Information included or incorporated by reference in this report that does not consist of historical facts, including statements accompanied by or containing words such as “may,” “will,” “should,” “believes,” “expects,” “expected,” “intends,” “plans,” “projects,” “approximate,” “estimates,” “predicts,” “potential,” “outlook,” “forecast,” “anticipates,” “presume” and “assume,” are forward-looking statements. Such forward-looking statements are made pursuant to the safe harbor provisions of the Private Securities Litigation Reform Act of 1995. These statements are not guarantees of future performance and are subject to several factors, risks and uncertainties, the impact or occurrence of which could cause actual results to differ materially from the expected results described in the forward-looking statements. These important factors, risks and uncertainties include:
- the markets we serve are cyclical and sensitive to domestic and foreign economic conditions and events, which may cause our operating results to fluctuate;
- we operate in highly competitive markets with competitors who may have greater resources than we possess;
- we depend heavily on government contracts that may not be fully funded or may be terminated, and the failure to receive funding or the termination of one or more of these contracts could reduce our sales and increase our costs;
- we make estimates in accounting for long-term contracts, and changes in these estimates may have significant impacts on our earnings;
- we enter into fixed-price contracts, which could subject us to losses if we have cost overruns;
- we may not realize the full amounts reflected in our backlog as revenue, which could adversely affect our future revenue and growth prospects;
- if our subcontractors or suppliers fail to perform their contractual obligations, our prime contract performance and our ability to obtain future business could be materially and adversely impacted;
- contracting on government programs is subject to significant regulation, including rules related to bidding, billing and accounting kickbacks and false claims, and any non-compliance could subject us to fines and penalties or possible debarment;
- the loss of The Boeing Company as a customer or a significant reduction in sales to The Boeing Company could adversely impact our operating results;
- our new product research and development efforts may not be successful which could reduce our sales and earnings;
- our inability to adequately enforce and protect our intellectual property or defend against assertions of infringement could prevent or restrict our ability to compete;
- our business operations may be adversely affected by information systems interruptions, intrusions or new software implementations;
- our indebtedness and restrictive covenants under our credit facilities could limit our operational and financial flexibility;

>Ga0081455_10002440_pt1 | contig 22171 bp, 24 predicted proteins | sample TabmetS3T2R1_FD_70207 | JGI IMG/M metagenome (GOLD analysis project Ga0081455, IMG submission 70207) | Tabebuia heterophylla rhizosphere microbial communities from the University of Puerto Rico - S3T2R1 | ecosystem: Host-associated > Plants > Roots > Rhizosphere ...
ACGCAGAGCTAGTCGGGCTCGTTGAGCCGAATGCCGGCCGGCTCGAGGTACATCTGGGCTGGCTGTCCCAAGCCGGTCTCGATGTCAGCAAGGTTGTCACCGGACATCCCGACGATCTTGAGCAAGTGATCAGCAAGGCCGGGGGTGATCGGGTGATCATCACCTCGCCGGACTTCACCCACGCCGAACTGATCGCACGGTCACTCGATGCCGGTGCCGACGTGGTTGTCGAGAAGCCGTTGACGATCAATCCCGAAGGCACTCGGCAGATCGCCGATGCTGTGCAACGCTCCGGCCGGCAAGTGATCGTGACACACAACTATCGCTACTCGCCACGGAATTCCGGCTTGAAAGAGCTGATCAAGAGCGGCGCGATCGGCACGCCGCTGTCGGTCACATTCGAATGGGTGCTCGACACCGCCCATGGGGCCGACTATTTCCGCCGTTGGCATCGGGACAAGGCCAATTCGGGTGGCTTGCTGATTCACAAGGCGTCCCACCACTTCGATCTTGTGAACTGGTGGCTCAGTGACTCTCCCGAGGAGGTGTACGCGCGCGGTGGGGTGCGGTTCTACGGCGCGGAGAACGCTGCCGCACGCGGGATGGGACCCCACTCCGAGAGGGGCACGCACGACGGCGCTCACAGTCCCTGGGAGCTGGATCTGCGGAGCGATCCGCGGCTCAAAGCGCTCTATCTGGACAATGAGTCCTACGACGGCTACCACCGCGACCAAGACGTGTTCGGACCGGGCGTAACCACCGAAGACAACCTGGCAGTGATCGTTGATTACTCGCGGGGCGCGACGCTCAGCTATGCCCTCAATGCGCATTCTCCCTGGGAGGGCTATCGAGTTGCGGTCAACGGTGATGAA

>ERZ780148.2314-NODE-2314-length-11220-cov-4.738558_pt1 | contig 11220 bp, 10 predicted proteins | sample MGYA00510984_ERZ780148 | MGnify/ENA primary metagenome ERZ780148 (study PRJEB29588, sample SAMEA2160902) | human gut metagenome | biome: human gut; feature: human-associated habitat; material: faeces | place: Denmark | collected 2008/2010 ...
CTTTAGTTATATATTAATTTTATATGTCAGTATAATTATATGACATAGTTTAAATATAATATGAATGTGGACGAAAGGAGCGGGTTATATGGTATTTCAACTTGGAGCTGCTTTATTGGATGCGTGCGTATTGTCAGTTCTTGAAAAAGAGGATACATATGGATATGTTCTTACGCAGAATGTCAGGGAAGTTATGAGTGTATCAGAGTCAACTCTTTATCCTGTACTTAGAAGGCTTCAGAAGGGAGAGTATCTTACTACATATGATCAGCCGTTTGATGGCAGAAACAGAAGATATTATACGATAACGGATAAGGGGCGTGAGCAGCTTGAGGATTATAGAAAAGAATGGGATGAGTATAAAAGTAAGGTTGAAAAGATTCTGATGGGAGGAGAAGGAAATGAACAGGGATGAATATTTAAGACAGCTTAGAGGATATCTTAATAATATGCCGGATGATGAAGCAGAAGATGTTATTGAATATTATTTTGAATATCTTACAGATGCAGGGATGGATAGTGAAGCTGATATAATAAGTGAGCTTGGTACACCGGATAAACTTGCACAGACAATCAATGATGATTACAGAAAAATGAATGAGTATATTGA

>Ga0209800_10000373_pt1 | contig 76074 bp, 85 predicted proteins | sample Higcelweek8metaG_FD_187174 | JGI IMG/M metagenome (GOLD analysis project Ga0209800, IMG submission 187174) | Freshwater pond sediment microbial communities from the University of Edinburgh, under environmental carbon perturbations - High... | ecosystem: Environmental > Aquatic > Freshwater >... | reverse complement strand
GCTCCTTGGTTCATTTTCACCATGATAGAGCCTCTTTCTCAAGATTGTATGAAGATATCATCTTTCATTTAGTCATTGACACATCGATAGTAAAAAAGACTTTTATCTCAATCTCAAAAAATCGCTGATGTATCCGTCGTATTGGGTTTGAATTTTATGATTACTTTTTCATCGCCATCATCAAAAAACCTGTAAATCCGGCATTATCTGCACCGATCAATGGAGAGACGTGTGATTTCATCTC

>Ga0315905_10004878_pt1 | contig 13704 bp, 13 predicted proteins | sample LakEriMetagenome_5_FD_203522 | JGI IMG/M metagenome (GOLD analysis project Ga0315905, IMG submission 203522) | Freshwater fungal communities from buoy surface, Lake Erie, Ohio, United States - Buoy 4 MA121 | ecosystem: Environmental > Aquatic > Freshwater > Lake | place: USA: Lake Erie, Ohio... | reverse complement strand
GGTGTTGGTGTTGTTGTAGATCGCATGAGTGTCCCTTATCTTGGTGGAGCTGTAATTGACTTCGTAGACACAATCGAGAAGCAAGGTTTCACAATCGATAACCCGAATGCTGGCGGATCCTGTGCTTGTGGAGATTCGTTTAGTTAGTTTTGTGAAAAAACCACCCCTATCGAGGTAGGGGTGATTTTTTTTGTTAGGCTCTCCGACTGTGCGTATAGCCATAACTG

- significant changes in discount rates, rates of return on pension assets, mortality tables and other factors could adversely affect our earnings and equity and increase our pension funding requirements;
- a write-off of all or part of our goodwill or other intangible assets could adversely affect our operating results and net worth;
- our sales and earnings may be affected if we cannot identify, acquire or integrate strategic acquisitions, or if we engage in divesting activities;
- our operations in foreign countries expose us to political and currency risks and adverse changes in local legal and regulatory environments;
- unforeseen exposure to additional income tax liabilities may affect our operating results;
- government regulations could limit our ability to sell our products outside the United States and otherwise adversely affect our business;
- governmental regulations and customer demands related to conflict minerals may adversely impact our operating results;
- the failure or misuse of our products may damage our reputation, necessitate a product recall or result in claims against us that exceed our insurance coverage, thereby requiring us to pay significant damages;
- future terror attacks, war, natural disasters or other catastrophic events beyond our control could negatively impact our business;
- our operations are subject to environmental laws, and complying with those laws may cause us to incur significant costs; and
- we are involved in various legal proceedings, the outcome of which may be unfavorable to us.
These factors are not exhaustive. New factors, risks and uncertainties may emerge from time to time that may affect the forward-looking statements made herein. Given these factors, risks and uncertainties, investors should not place undue reliance on forward-looking statements as predictive of future results. We disclaim any obligation to update the forward-looking statements made in this report.